In 2011, Beacon Research and Consulting Group in conjunction with “BeyondBlue” conducted research amongst law students, lawyers and barristers and found that 73.3% of lawyers were more likely to agree that having a stressful job increases the likelihood of depression.
In 2009, the Brain & Mind Research Institute of the University of Sydney also conducted research on law students, lawyers and barristers and found the levels of distress as follows:
- 21.9% of law students reported high levels of distress (compared to 10.2% in the general population) and 13.3% reported levels of very high distress (compared to 3.1% in the general population)
- 22.3% of solicitors reported high levels of distress (compared to 9.2% in the general population) and 8.7% reported levels of very high distress (compared to 3.8% in the general population)
- 12.5% of barristers reported high levels of distress (compared to 9.2% in the general population) and 4.2% reported levels of very high distress (compared to 3.8% in the general population)
The study also studied the experiences of depression and found:
- 46.9% of law students, 55.7% of solicitors and 52.5% of barristers reported that they had experienced depression
- 67.9% of law students, 70.6% of solicitors and 56.0% of barristers reported that someone close to them had experienced depression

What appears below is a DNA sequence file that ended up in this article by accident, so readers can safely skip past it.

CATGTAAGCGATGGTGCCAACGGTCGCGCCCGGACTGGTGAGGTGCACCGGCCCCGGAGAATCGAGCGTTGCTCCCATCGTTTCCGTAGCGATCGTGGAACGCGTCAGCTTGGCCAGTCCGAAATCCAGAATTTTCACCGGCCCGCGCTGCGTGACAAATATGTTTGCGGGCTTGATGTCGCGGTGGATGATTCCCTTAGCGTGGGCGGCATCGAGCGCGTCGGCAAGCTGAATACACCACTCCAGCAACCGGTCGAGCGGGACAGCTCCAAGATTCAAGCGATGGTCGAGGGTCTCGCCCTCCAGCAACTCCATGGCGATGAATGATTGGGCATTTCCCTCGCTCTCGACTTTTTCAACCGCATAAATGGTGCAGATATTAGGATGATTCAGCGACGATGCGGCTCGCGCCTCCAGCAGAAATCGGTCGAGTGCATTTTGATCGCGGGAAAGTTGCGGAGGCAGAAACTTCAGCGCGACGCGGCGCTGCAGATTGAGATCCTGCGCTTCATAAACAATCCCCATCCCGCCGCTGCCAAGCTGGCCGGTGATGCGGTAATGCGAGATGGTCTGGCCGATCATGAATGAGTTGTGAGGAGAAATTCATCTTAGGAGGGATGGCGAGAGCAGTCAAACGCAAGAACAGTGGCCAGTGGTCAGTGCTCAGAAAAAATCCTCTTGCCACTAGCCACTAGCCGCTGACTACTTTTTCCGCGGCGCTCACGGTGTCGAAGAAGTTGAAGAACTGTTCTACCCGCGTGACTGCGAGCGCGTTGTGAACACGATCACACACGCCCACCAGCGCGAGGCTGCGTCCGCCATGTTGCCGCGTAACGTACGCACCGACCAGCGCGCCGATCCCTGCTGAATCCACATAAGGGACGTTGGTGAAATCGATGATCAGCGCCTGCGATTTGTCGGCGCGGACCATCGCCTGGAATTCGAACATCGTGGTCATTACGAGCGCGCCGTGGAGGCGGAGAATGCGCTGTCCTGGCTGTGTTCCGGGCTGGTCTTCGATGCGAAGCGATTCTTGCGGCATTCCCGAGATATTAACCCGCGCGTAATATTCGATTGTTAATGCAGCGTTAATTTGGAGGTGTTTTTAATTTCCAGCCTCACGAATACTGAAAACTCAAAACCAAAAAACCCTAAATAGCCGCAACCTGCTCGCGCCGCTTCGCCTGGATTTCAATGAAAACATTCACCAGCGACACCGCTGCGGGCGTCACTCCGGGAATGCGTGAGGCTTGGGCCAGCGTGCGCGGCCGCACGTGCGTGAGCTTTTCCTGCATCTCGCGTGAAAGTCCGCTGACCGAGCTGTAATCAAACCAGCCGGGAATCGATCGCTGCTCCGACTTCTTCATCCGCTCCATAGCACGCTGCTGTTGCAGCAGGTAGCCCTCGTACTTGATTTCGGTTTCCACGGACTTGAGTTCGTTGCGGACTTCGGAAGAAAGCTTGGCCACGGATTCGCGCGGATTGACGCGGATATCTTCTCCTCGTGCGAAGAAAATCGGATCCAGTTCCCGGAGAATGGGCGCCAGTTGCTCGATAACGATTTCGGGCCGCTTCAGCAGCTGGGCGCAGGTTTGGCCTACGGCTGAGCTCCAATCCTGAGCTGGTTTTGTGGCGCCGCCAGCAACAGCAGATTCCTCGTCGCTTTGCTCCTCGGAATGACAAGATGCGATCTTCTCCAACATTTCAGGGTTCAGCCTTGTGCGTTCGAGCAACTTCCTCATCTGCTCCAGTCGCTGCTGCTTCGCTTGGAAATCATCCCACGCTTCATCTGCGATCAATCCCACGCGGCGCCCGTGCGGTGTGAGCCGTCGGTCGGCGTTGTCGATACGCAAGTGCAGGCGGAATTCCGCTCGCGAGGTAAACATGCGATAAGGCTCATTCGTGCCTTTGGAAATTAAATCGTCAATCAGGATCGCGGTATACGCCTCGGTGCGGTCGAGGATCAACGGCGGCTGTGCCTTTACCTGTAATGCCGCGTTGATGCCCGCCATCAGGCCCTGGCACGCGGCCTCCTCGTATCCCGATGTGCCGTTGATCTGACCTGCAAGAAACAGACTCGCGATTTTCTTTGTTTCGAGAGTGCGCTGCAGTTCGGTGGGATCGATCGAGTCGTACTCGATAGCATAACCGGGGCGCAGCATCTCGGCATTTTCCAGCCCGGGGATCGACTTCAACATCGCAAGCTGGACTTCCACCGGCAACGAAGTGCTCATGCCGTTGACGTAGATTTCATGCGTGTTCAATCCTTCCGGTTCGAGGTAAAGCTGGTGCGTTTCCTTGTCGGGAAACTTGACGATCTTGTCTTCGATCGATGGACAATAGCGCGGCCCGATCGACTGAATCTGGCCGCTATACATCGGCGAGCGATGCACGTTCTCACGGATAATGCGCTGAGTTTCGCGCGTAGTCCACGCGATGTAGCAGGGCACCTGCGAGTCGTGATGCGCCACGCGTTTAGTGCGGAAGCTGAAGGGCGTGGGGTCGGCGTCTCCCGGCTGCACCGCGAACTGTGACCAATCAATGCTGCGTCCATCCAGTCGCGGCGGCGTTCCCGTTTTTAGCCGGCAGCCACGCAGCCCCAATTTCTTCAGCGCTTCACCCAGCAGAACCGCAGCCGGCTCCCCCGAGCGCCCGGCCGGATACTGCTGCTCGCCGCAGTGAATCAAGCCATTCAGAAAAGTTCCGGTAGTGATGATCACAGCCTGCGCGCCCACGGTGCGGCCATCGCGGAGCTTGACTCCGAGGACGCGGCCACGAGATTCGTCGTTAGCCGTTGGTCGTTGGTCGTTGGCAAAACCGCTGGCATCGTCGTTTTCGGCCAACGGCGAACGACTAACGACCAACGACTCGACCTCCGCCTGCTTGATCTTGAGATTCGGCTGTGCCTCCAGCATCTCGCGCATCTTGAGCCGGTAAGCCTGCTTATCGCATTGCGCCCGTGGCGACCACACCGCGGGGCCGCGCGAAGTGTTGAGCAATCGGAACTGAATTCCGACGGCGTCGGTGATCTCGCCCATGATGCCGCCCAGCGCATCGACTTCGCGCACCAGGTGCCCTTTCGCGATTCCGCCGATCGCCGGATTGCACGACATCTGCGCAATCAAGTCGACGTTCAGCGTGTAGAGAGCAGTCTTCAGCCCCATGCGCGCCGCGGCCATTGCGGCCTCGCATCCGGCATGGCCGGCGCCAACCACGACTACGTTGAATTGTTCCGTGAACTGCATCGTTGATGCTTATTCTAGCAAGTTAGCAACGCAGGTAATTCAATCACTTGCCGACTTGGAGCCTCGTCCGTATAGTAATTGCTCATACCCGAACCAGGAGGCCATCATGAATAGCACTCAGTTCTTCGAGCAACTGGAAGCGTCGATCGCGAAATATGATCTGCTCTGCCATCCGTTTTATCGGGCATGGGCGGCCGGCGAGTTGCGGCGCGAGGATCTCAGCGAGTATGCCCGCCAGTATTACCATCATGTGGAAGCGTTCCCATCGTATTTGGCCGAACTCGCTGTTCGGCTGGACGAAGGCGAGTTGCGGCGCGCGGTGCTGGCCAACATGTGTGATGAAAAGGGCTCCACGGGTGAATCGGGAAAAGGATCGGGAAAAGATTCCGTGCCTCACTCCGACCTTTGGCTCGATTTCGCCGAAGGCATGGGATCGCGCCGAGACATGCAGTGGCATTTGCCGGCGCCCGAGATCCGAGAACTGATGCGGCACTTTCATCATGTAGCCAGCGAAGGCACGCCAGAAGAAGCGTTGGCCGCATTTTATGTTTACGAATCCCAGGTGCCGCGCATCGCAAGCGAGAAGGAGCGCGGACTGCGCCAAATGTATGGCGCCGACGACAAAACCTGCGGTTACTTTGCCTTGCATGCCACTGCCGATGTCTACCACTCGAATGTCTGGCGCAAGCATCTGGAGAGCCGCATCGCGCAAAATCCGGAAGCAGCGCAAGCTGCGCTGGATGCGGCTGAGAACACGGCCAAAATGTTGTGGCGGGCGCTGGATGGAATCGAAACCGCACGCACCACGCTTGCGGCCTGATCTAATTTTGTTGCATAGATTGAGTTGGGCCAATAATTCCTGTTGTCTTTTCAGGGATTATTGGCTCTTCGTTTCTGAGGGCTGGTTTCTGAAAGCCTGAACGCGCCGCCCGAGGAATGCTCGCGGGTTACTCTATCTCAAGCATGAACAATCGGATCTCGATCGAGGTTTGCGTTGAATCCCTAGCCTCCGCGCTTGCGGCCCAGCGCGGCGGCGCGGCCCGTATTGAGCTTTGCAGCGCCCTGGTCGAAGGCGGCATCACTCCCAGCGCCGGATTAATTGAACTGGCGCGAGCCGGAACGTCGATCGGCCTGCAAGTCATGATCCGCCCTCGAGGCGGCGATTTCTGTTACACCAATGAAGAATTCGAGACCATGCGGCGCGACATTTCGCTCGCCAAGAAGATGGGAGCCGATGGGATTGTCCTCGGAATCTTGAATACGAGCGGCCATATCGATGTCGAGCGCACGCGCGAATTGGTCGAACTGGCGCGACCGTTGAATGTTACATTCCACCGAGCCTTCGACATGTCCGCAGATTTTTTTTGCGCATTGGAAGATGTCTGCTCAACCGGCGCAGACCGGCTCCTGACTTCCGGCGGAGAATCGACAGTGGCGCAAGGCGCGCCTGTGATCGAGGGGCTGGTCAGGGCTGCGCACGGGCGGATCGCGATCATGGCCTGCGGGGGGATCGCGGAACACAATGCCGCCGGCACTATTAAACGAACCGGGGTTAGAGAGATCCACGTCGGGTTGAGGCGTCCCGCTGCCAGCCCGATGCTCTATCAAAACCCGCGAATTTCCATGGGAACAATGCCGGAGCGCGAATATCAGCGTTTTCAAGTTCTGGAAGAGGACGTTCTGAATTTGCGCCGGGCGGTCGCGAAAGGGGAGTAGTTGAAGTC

- 14.9% of law students, 26.3% of solicitors and 8.5% of barristers reported that both them and someone close to them had experienced depression
These figures are at a higher rate than found amongst engineers, architects, accountants and IT professionals! Is Law a more stressful environment than other professions? If so, what makes law such a stressful environment? What contributes to such high rates of stress and depression amongst lawyers? How can stress and depression in the profession be minimised? It’s common knowledge that many turn to drugs & alcohol abuse to self medicate and even suicide as the last resort – are these the solutions?
I crossed paths in court, with a very experienced Barrister, who has been at the Bar for 30+ years. He told me that he had just returned from a one month holiday and how it was such a relief for him, not to have to make any major decisions for one whole month, not to wonder if he made the right submissions in court (I interpreted that to mean “were his submissions perfect?), whether he had made the correct forensic decisions in a case, which left him with his only major decisions being that of what he would eat and what activities he would do that day? He said to me with words to the effect “its the only time I don’t worry and Im not stressed and I believe everyone else in law is the same. Im looking forward to not having this stress.”
Law and Stress
Do we need to have a legal career for 30+ years and every day, every month and every year for 30+ years filled with high levels of stress and its undesirable outcomes? Or can we do something ourselves to alleviate the stresses associated with the practice of law? I believe we can do something about stress, as we have the power to challenge our automatic thoughts, which will allow the practice of law to be not as stressful an experience, year after year for 30+ years!
Yes law is a stressful environment, for many reasons which I can’t articulate in any great detail. However, briefly in my opinion, law is stressful due to its culture, highly competitive environment, work place & work load demands, bullying, pressure to ‘perform“, lawyers perfectionism and lawyers failing to keep “law” in perspective. Can we control these elements? Some yes and others no. I believe stress is exacerbated by distorted thinking which can cause additional stress!